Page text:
When we popped by Fig in Santa Monica recently for a Happy Hour glass of wine, sommelier Matthew Lehman was happy to chat about the new Fig Pinot Noir we spied on the menu -- Lehman helped make it under the watchful eye of La Fenetre winemaker Joshua Klapper. These days, it's pretty old news when a restaurant partners with a winemaker to "make" their wine label. And we all know the winemaker is really still the one doing all the heavy lifting.
But things got interesting when we heard about the friendly sommelier-chef spat over whose wine is better (Fig chef Ray Garcia made a Chardonnay at the same time Lehman made that Pinot Noir, information conveniently left off the bottles). "Oh, his is good, too," Lehman said with his characteristic sly smile. Yeah, we know what that means.
"Yes, we sparred a bit on what we liked," admits Lehman when pressed on how that wine tasting really went down between the head chef and sommelier -- typically both rather authoritative, opinionated jobs -- at the same restaurant. "Of course, we basically had an excuse to go up and make wine in Santa Barbara with a really great winemaker, which is hard not to like."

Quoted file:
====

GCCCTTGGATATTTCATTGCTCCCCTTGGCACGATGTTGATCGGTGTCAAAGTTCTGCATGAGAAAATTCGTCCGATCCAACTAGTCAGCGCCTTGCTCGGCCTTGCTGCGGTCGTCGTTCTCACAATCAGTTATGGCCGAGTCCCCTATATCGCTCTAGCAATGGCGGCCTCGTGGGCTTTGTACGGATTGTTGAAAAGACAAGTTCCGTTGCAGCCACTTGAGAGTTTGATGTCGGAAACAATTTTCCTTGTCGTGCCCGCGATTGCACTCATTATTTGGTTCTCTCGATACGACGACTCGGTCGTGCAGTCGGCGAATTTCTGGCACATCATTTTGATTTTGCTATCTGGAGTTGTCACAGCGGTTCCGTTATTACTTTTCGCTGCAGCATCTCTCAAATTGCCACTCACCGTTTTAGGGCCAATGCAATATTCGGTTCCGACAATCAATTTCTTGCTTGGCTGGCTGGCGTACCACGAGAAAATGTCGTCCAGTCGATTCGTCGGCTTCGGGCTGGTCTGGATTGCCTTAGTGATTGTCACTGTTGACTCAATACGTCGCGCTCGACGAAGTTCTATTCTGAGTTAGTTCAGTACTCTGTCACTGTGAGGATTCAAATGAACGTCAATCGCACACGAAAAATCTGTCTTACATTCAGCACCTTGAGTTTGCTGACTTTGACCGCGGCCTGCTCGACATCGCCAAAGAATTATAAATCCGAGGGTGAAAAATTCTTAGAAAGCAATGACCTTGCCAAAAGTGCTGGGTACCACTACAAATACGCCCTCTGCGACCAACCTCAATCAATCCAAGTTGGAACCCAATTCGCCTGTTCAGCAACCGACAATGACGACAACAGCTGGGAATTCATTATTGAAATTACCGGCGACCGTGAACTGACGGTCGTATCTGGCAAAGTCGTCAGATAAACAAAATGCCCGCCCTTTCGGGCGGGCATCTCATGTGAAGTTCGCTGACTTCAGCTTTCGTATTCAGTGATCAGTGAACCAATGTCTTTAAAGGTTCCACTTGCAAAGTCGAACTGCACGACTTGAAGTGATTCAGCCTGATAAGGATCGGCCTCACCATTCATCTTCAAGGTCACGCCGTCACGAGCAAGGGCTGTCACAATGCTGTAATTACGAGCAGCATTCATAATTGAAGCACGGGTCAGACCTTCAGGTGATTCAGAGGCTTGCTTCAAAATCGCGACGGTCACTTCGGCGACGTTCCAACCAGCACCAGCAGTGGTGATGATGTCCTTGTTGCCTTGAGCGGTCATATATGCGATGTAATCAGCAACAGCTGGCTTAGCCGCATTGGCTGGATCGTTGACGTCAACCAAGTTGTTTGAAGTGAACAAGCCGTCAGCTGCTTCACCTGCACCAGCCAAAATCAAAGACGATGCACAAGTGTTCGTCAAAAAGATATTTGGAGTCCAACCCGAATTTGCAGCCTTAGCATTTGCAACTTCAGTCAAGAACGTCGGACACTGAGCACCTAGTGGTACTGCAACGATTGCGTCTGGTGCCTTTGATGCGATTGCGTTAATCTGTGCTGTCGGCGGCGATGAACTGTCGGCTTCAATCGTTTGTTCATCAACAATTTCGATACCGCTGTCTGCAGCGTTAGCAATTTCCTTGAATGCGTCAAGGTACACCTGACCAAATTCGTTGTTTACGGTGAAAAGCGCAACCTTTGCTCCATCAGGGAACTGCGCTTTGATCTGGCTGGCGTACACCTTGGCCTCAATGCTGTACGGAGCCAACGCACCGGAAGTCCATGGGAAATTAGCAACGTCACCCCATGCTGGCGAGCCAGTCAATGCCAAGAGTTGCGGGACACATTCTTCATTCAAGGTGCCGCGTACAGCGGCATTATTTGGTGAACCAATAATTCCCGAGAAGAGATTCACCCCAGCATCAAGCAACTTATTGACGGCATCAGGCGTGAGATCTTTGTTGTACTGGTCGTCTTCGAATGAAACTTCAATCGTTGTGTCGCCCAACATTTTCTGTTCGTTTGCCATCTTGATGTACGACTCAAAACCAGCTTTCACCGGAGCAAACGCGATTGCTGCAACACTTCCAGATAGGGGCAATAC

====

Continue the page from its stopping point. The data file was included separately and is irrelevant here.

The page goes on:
"And it actually worked out well," continues Lehman, "because Ray liked the Chardonnay best. I was a little surprised, to be honest, that he preferred the Chardonnay. I liked the Pinot, but I tend to prefer Pinot." [Squid Ink tasting note: The Fig Pinot Noir, available only at the restaurant, is a good value for a such a lively young Pinot.]
As we happened to bump into Garcia at this week's Santa Monica Farmers Market, we asked him for his take on whose wine is better. He laughed, then artfully dodged the question. "I didn't want to do a California-y Chardonnay, more Burgundian," he says. "Do you know the winemaker? He's really great. Have you tried both [the wines] yet?"
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We have. "Well, if you don't like the Chardonnay," he laughs, "don't tell [anyone] I helped make it, just talk about Matthew's Pinot!"
Actually, we did like the Chardonnay, but like Lehman, we fully admit our natural Pinot Noir bias. And yeah -- sorry Ray -- but...
It really was, well, better.